Tag Archives: distro

Today’s Featured Distribution – Sidux

Sidux is a Linux distribution based on Debian’s unstable branch, known as “sid”, along with many free and open source applications.

Sidux is a very well documented and supported distribution complete with an excellent manual and wiki. It’s a rolling release, meaning the entire installation is updated via a single command. This eliminates the need to continuously reinstall newer versions as they are released.

I installed Sidux on my system using LXDE/Openbox desktop environment and windows manager. However, Sidux can be run with your favorite desktop environment… Gnome, KDE, Xfce, etc. I found it to be extremely stable and well supported.

The package management is accomplished using the rock solid legendary Debian Advanced Package Tool (apt). You can’t go wrong here, folks. You get a top notch Linux distribution with the solidity of Debian and the additional features and apps from the Sidux maintainers. A simple command (dist-upgrade) upgrades your entire system painlessly.

Don’t confuse the name “unstable branch” with instability in the operating system. Debian’s “unstable branch” is so named because it has yet to be subjected to the rigorous testing for stability and conflicts that the main branch of Debian has been subjected to. Sidux may be based on the unstable “sid” branch of Debian, but it is enhanced with Sidux packages and thoroughly tested before release. I’ve never experienced even a small blip in operation with Sidux. It’s perfectly capable and suited to be your main operating system for home or business. Give it a shot when you get a chance.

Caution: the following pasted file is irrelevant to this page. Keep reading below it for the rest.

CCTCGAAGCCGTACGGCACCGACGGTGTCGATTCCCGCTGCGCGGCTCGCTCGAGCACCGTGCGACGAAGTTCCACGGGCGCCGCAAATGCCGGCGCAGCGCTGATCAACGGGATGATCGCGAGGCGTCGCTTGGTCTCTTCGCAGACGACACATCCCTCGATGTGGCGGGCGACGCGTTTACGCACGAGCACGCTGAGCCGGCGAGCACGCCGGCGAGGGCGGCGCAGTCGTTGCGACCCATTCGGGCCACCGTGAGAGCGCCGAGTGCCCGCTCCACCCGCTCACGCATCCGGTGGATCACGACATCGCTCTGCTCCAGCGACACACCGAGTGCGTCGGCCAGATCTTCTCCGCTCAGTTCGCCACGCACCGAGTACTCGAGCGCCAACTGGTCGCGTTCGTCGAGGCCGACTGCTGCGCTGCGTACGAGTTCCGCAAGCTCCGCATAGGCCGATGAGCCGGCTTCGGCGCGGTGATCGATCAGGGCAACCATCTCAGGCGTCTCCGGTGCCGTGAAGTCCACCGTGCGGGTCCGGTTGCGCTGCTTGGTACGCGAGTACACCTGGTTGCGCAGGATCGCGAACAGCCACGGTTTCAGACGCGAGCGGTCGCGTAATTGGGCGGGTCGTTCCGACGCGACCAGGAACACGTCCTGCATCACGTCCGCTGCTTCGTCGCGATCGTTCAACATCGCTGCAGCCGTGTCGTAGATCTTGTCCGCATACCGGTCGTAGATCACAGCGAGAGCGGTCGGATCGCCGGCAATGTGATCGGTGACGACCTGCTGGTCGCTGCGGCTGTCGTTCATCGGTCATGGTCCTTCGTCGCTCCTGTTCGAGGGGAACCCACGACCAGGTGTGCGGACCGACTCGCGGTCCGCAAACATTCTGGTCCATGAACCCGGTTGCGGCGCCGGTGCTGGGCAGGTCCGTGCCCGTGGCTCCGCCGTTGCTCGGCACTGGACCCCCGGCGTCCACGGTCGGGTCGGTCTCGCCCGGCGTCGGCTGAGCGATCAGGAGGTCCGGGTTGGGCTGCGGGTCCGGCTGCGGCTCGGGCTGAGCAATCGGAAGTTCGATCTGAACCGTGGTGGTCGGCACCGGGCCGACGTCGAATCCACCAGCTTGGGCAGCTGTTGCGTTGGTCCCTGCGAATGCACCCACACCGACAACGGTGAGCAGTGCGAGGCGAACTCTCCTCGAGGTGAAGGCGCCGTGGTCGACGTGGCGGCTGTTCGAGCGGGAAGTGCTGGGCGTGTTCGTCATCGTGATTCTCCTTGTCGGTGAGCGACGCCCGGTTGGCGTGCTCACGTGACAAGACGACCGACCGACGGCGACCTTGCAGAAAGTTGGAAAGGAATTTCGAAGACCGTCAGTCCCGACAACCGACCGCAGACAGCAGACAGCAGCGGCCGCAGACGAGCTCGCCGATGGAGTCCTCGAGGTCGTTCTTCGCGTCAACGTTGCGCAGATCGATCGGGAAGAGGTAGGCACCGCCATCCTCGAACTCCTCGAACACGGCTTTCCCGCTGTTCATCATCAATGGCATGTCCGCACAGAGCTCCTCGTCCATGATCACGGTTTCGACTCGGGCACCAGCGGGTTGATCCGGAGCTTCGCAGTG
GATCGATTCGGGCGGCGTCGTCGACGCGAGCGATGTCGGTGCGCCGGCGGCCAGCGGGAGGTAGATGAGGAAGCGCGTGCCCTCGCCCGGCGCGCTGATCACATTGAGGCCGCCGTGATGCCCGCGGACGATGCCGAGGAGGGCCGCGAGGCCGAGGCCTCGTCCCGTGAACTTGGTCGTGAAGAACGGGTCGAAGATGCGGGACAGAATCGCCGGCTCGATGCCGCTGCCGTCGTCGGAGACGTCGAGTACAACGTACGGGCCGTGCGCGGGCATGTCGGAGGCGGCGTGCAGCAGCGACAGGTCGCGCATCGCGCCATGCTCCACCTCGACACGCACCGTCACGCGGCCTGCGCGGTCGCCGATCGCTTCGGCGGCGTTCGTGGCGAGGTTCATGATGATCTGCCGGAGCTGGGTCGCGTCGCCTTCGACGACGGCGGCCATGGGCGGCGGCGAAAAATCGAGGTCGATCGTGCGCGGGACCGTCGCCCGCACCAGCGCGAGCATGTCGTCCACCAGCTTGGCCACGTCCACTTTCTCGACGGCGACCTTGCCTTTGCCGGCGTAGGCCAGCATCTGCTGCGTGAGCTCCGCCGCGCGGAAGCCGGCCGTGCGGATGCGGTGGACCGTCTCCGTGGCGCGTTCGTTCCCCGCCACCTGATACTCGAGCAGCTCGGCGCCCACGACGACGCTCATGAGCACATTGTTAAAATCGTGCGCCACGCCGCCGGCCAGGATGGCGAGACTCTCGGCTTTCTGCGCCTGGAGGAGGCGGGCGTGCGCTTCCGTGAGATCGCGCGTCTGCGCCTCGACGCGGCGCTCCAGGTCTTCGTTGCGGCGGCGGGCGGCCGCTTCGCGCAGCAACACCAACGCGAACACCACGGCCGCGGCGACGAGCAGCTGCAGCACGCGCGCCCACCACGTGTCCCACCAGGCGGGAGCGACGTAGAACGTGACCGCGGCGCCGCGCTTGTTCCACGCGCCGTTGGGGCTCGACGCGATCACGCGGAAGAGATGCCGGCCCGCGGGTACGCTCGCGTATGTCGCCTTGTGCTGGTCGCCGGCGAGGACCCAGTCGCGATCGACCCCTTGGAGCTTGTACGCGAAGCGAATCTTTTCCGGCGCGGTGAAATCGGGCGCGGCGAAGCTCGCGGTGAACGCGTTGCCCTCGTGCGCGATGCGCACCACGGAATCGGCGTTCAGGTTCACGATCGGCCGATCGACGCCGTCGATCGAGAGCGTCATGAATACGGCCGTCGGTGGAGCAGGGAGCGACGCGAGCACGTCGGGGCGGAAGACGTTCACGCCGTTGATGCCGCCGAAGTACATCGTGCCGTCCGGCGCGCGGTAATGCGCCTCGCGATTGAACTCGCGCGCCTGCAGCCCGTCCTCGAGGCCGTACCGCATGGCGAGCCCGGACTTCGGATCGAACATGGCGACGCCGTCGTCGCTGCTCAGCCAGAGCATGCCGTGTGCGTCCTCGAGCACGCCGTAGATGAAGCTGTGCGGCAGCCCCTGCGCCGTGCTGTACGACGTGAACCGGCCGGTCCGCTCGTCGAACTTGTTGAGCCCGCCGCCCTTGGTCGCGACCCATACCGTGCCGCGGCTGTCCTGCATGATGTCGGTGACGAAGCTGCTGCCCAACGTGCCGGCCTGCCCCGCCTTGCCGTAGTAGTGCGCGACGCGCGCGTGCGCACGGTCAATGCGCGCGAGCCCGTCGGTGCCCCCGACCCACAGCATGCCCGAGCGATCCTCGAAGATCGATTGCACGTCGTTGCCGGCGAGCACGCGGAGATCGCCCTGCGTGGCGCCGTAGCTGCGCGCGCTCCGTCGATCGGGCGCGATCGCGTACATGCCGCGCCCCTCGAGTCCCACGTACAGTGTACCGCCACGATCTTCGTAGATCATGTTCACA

Until next time…

~Eric

Graphical Boot-up? I Don’t Think So

It’s a Slackware thing, baby. Real Slackers don’t use a graphical boot-up screen.

Ever since I can remember, I’ve modified my /etc/inittab in every distribution I use to boot-up using runlevel 3 as the default. This gives you full multi-user with no X running. Why do I do it this way? Well… it’s COOL! Seriously though, I just prefer it and it serves some practical purposes, also.

Even though I started my Linux journey a few years ago with Ubuntu, I had Slackware up and running as my primary operating system shortly thereafter. You might even say I cut my Linux teeth on Slackware. This is the Slackware way… lightness of being, simplicity, efficient use of resources.

I do a lot from the command line in most of my distros. I just find it easier to start off with no X running in case I do have system chores that need doing, like updating or editing config files for some reason or another. Command line? Bet you thought that went out with octal machine code, huh? Well, it didn’t.

The command line still offers a FAST way to perform functions within the operating system. But hey… it’s not for everyone. It’s a great skill to have at least a passing knowledge of, but you can be perfectly content as a 100% GUI penguin. Nothing wrong with that. Linux ain’t about dictating how you do things. It’s ALL about giving you choices and options to get your work done.